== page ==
HP showed off its new Pavilion x360 notebook at Mobile World Congress in Barcelona, and PCWorld’s Melissa Riofrio got an opportunity to spend some hands-on time with the flexible hybrid.
The x360 features a hinge that allows its 11.6-inch display to rotate on a 360-degree axis. You can flip it into tent mode to watch movies, or fold its display flat against the back of its chassis and operate it as a large touchscreen tablet. The design is already drawing comparisons to the consumer and corporate laptops in Lenovo’s very popular Yoga product line.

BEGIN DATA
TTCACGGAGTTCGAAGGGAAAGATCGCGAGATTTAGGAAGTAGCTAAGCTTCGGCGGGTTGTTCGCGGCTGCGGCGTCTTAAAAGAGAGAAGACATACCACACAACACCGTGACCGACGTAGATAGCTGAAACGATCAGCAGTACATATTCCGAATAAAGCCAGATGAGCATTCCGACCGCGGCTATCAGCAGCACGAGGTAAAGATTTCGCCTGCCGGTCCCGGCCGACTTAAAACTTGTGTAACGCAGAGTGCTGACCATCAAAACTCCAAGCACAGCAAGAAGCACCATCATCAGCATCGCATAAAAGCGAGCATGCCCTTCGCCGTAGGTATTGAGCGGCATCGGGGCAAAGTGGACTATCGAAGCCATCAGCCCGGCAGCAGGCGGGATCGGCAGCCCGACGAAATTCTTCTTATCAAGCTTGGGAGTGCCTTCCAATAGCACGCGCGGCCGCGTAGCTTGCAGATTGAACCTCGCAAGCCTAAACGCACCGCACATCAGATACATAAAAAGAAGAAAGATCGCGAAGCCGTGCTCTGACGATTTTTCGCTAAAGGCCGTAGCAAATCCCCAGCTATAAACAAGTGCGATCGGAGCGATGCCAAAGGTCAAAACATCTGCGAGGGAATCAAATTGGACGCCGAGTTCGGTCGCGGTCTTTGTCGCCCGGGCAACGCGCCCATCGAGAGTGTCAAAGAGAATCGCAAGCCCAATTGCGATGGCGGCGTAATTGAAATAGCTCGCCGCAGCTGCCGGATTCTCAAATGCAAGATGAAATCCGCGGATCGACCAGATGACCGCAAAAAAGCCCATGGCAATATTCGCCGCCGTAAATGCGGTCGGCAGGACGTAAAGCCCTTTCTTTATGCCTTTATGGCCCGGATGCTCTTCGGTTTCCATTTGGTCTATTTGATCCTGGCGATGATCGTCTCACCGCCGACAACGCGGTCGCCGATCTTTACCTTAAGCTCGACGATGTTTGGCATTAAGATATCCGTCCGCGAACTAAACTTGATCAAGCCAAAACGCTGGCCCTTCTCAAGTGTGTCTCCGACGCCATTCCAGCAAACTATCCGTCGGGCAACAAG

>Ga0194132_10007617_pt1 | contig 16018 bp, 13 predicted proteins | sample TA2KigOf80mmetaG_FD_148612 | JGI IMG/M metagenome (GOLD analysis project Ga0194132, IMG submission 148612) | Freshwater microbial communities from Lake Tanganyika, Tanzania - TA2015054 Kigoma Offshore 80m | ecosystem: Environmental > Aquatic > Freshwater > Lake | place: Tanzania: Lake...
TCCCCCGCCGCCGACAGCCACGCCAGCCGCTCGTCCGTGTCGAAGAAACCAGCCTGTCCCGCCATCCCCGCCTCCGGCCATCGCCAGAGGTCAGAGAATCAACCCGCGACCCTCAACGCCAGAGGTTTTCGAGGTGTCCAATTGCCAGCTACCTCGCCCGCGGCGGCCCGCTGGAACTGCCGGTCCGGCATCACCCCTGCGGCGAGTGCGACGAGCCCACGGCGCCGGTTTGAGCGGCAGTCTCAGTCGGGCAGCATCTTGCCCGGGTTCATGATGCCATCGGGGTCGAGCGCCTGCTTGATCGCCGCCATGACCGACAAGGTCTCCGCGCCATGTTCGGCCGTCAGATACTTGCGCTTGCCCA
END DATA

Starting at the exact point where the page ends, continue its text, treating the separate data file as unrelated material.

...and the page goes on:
Both the Pavilion x360 and Lenovo’s Yoga 2 are outfitted with Intel Pentium N3520 (Bay Trail class) processors, 4GB of memory, and 500GB of storage. But HP is undercutting Lenovo significantly on pricing, offering the x360 at $400 compared to the $599 Lenovo expects to fetch for the Yoga 2 it announced at CES in January.
HP announced a second Pavilion x360 model that will have a lesser Intel Celeron processor and would presumably cost even less, but the company says it has no plans to sell that machine in the U.S.